A recent survey by the Transamerica Center for Retirement Studies looks at the impact of COVID-19 on retirement security for three generations of workers — millennial, Generation X and baby boomer. The survey highlights several generational differences in how the great suppression has affected their livelihood and outlook. Yet the striking takeaway is the reality of shared experiences.

“One thing workers of all generations share is that many are at risk of not achieving a financially secure retirement, an area of concern long before the onset of the pandemic,” notes the report. “With an unprecedented public health crisis, a major economic downturn, steep declines in the financial markets, and widespread unemployment, the retirement risks faced by workers are now greater than ever before.”

That said, retirement remains an abstract concept for workers in their 20s and 30s, while it’s a looming reality for those in their 50s and 60s. Many near-retirees now know odds are they’ll need to plan on working well into the traditional retirement years, while saving more and focusing on eliminating debts. All three are far easier said than done.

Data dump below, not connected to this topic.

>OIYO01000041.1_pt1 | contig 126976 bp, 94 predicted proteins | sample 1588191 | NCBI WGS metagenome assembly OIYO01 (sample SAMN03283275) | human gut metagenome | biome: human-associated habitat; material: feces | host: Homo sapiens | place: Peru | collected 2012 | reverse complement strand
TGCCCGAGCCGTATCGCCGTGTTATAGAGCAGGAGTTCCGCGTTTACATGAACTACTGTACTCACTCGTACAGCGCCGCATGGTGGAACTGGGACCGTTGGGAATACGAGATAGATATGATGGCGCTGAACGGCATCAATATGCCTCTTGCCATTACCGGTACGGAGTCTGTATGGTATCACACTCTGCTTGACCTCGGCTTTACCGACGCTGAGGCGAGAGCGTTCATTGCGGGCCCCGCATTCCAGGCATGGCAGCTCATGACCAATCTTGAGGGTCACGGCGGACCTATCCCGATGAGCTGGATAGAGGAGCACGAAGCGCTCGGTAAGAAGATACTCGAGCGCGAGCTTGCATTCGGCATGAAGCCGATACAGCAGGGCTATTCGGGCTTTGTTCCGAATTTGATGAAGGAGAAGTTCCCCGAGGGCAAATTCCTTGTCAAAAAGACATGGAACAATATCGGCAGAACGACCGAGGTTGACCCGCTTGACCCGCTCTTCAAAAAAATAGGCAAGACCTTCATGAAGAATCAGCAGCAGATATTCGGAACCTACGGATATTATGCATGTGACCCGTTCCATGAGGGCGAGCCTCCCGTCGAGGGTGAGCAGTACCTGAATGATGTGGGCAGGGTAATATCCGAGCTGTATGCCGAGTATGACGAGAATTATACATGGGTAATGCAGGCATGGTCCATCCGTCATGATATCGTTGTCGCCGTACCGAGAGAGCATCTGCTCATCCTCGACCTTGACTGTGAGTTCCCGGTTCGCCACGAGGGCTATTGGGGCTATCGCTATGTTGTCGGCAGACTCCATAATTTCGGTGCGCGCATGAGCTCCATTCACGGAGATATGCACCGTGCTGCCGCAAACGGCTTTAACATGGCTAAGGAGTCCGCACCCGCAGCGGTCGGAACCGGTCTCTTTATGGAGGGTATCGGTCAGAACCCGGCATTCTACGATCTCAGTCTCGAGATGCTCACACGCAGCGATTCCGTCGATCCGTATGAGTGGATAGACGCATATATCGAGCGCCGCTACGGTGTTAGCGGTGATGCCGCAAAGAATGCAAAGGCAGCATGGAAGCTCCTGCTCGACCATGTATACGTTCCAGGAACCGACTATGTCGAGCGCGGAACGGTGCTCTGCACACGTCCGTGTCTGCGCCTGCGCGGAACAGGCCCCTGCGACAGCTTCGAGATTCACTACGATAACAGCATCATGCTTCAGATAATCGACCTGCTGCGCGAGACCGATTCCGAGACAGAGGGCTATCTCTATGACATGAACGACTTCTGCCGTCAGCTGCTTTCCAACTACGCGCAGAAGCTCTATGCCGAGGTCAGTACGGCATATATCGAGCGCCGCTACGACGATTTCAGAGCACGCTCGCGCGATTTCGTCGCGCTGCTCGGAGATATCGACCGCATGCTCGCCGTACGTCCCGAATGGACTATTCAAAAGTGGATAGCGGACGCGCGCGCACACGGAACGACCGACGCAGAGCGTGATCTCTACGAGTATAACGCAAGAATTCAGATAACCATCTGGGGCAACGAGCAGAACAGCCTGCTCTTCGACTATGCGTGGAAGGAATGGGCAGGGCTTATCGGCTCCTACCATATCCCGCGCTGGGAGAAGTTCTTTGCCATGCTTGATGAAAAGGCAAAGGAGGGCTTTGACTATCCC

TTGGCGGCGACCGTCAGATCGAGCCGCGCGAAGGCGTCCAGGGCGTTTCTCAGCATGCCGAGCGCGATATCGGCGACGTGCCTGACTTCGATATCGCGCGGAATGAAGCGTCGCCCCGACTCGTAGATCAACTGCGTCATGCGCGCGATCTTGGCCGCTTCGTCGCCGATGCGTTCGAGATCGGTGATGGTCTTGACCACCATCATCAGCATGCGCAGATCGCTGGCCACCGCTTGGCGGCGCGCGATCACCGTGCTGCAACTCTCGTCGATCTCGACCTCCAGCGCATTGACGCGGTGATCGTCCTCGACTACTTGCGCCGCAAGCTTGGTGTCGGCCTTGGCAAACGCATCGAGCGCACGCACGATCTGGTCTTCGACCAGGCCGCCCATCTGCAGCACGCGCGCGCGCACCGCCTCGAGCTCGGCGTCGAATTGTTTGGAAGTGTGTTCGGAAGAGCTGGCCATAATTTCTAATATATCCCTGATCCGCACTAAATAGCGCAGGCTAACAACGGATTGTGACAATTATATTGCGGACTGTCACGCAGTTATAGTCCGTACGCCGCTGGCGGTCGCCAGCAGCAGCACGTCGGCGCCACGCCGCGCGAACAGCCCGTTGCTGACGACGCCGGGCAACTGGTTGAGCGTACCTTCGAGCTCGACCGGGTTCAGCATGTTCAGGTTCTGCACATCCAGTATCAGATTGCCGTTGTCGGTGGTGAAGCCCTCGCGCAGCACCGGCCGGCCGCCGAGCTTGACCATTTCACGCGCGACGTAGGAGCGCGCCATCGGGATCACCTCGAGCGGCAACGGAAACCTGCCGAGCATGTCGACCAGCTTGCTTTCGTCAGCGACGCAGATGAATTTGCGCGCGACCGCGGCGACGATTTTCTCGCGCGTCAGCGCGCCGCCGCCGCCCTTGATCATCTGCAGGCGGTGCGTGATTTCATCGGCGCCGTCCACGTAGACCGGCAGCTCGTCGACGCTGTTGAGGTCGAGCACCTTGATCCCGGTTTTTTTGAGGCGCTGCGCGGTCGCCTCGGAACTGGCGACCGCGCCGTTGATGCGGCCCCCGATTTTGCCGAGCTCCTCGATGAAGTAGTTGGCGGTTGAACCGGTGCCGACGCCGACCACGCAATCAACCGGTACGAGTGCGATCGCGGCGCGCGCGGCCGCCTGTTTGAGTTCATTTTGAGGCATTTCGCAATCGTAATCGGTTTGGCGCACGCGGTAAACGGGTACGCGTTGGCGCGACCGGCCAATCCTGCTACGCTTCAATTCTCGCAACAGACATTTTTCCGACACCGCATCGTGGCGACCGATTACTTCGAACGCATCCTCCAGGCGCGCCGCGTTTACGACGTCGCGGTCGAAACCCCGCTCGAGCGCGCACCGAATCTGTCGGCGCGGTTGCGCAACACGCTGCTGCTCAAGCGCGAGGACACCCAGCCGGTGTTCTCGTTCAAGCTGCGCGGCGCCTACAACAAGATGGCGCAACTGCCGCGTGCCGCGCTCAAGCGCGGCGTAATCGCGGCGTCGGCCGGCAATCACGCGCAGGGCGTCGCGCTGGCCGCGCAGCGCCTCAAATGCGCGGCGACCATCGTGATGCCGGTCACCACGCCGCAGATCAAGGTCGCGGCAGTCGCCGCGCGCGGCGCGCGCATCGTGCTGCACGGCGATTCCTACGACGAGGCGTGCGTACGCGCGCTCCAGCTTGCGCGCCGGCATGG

Those 50 years and older should consider this period a trial retirement run. For one thing, it’s an opportunity to understand better our household budgets and financial trade-offs.

For another, the joke that stay-at-home has made every day feel like they’re living “Groundhog Day” may have become a cliché, but like all clichés, it’s built on a real foundation. A challenge many retirees face is the loss of a set work schedule. What rhythm to the days and weeks will work for you? What do you want to do during your encore?

Thinking about a schedule highlights a realization about retirement. I’ve kept an e-mail sent to me years ago by an 80-year-old asking about safe withdrawal strategies for savings. He went on to say:

“There are studies conducted by trained psychologists where they interviewed seniors living in assisted care facilities. One of the areas explored was what do you most regret not having done? The most common answer was ‘not taking enough risks,’ ” he wrote. “Perhaps the right question to ask is not ‘What is a safe spending meter?’ but ‘What do I want from my remaining life?’ ”

Pursuing retirement planning decisions through the framing of “risks worth taking” is a powerful approach for arriving at answers that add to your quality of life.


Chris Farrell is senior economics contributor for “Marketplace” and a Minne­sota Public Radio commentator.